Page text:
ANGELA SPINDLER, GLOBAL MANAGING DIRECTOR, GEORGE

Next year will be another challenge for retailers, with sustainability and ethics high on the agenda. The challenge for many will be delivering a real point of difference. The winners will be retailers that understand their customers best, get their core ranges and prices right, and have the ability to inspire and delight customers with their quality and style.

PETER LUCAS, CHAIRMAN AND CHIEF EXECUTIVE, BMB

This year, supermarkets will continue to grow and put pressure on the multiples. Marks & Spencer will consolidate again - I don't see its growth slowing. The department store sector will remain solid, but overall the market will be tough.

On the product side I see a continuing trend for casualwear. Tailoring will still have a tough time - it was about 14% down last year like for like, compared with a rise in casual sales. It will be tough for formalwear, but the situation will improve next year for that sector.

PHIL WRIGLEY, CHIEF EXECUTIVE, NEW LOOK

I think the big issue for the coming year is that the customer will remain completely in control in 2007, which is not a bad thing. It will mean that there will be a greater pressure on retailers to give customers the value that they are looking for.

There is now more and more choice for fashion shoppers on the high street and, in addition, space is opening at a faster rate than the market is growing. So there is oversupply versus the level of demand, as well as a continuing desire among customers to get the right product at the right price.

This new approach to shopping will be more evident across the whole sector in the coming year, from the premium end to the discounters. This all means that customers will continue to expect better value.

BRIAN MCCLUSKEY, MANAGING DIRECTOR, OFFICE

The issue for 2007 is that consumers have less money to spend because interest rates are up and electricity costs are going through the roof. Shoppers are very aware of value and that trend is continuing.

Although most people are still looking for a bargain, I feel the time is coming when shoppers will say they want quality over price. I think it will be a tough year, but these things go in cycles.

TONY SHIRET, ANALYST, CREDIT SUISSE

The big question is whether anyone will adapt their logistics and buying to the point where they can benefit from the vagaries of global warming. That aside, the growth of the value sector means mid-market operators need to think about their longer-term positioning. There are too many of them and their positioning is vague enough to make them vulnerable to focused competition.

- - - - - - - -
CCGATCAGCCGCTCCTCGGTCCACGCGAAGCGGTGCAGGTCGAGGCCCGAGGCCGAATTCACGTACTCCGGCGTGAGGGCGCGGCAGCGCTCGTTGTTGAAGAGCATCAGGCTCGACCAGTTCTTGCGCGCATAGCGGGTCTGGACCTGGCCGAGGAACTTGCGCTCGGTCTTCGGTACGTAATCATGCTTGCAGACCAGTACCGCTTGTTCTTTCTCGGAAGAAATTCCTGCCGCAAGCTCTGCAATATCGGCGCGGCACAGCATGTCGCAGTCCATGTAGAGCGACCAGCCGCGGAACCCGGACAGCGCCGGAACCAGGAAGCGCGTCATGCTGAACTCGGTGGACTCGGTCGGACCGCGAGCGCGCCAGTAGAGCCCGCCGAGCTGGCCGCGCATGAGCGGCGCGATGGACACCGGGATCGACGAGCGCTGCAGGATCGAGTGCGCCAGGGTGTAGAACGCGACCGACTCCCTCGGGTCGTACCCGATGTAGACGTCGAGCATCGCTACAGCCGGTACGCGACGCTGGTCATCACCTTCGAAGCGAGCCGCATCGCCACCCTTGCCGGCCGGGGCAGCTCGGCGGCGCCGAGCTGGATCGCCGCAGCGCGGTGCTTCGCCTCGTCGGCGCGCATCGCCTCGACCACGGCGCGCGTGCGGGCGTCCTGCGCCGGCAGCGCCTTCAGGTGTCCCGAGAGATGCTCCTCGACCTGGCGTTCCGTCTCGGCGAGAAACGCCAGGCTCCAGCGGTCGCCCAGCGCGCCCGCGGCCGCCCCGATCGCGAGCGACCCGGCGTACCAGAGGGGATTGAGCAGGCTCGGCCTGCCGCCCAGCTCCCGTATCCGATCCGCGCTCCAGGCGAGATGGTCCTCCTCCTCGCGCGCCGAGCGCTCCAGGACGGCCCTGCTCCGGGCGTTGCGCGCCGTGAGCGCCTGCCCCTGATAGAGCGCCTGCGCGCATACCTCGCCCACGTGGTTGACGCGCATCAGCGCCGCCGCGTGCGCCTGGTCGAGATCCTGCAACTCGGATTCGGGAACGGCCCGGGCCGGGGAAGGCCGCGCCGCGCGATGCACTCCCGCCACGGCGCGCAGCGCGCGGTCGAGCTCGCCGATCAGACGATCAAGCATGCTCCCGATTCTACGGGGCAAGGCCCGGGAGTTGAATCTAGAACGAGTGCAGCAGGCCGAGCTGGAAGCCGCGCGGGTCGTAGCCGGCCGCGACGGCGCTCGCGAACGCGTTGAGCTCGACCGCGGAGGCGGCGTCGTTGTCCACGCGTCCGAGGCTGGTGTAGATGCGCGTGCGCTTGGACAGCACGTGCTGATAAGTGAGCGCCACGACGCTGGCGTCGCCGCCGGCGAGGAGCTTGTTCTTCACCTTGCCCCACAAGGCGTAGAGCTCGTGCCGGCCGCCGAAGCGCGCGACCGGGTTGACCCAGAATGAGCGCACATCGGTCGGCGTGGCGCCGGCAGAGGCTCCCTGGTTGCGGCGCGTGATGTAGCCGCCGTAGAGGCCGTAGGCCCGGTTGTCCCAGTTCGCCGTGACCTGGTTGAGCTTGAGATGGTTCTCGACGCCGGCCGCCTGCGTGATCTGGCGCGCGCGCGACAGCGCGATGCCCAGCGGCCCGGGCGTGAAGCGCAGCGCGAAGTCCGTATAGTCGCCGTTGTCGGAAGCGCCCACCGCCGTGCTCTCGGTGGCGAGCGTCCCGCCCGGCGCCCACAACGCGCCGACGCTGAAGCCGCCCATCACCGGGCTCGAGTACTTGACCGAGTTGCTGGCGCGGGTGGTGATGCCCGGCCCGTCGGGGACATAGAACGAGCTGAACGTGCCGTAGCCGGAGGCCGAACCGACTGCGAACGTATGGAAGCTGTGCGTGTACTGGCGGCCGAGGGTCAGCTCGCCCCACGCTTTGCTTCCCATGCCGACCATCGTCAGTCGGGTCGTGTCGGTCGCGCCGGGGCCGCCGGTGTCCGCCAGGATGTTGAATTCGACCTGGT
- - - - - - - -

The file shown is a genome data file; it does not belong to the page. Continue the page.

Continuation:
For some years they have been able to put this off because of the benefit they have gained from a weak dollar in their bought-in margins. This will continue into 2007 and will be reinforced when transitional Chinese quota agreements end in 2008.

The fashion situation contrasts with food retail, where the market leaders took on the new discount entrants in the early 1990s and came out on top. The clothing retailers have generally gone for margin, allowing new entrants to prosper, but this is unsustainable in the medium term. We have a low expectation that anyone else will take on the value players as M&S has done under Stuart Rose.

Next is likely to be the most interesting company in the sector in 2007 - we expect a slowdown in out-of-town openings and a more serious drive to establish a better trading format than the current refit programme.

MARY HOMER, BUYING DIRECTOR, TOPSHOP

We feel customer confidence is good. Our focus on supporting young designers is something our customers have come to expect, so we will continue to excite with collections from the leading lights of London Fashion Week. The San Francisco look will be key for spring, with denim maxi-skirts, coloured smocks and patterned dresses, along with our take on workwear with modern shapes in luxurious fabrics. Jane McNally Buying and merchandising director Peacocks

I'm optimistic about next year, especially in terms of product trends. I think we'll see the new longer-line silhouette evolve, becoming more commercially acceptable. A lot more will be happening colour-wise too, with a move away from the doom and gloom of grey and neutral tones. Price pressures will continue, with the value players - and M&S - leading the way.

ALISTAIR LEE, MANAGING DIRECTOR RETAIL, ROYAL BANK OF SCOTLAND

We are still looking to do more business in the sector in 2007. There will be more changes in ownership because there are still venture capitalists with money to spend, and we expect the disparity between losers and winners to widen. Ethical issues in retail will continue to hit the media and become much more important for businesses as a result.

NICK ROBERTSON, CHIEF EXECUTIVE, ASOS.COM

2007 will be more of the same - no really big trends, which is now the trend. Retailers that are lighter on their feet will fare better. Prices will continue their downward journey in the fast fashion space as both the internet and discounters pass the economical benefits of these new models on to customers.

STUART ROSE, CHIEF EXECUTIVE, MARKS & SPENCER

The high street will be a tougher place altogether next year. The winners will be those that can innovate.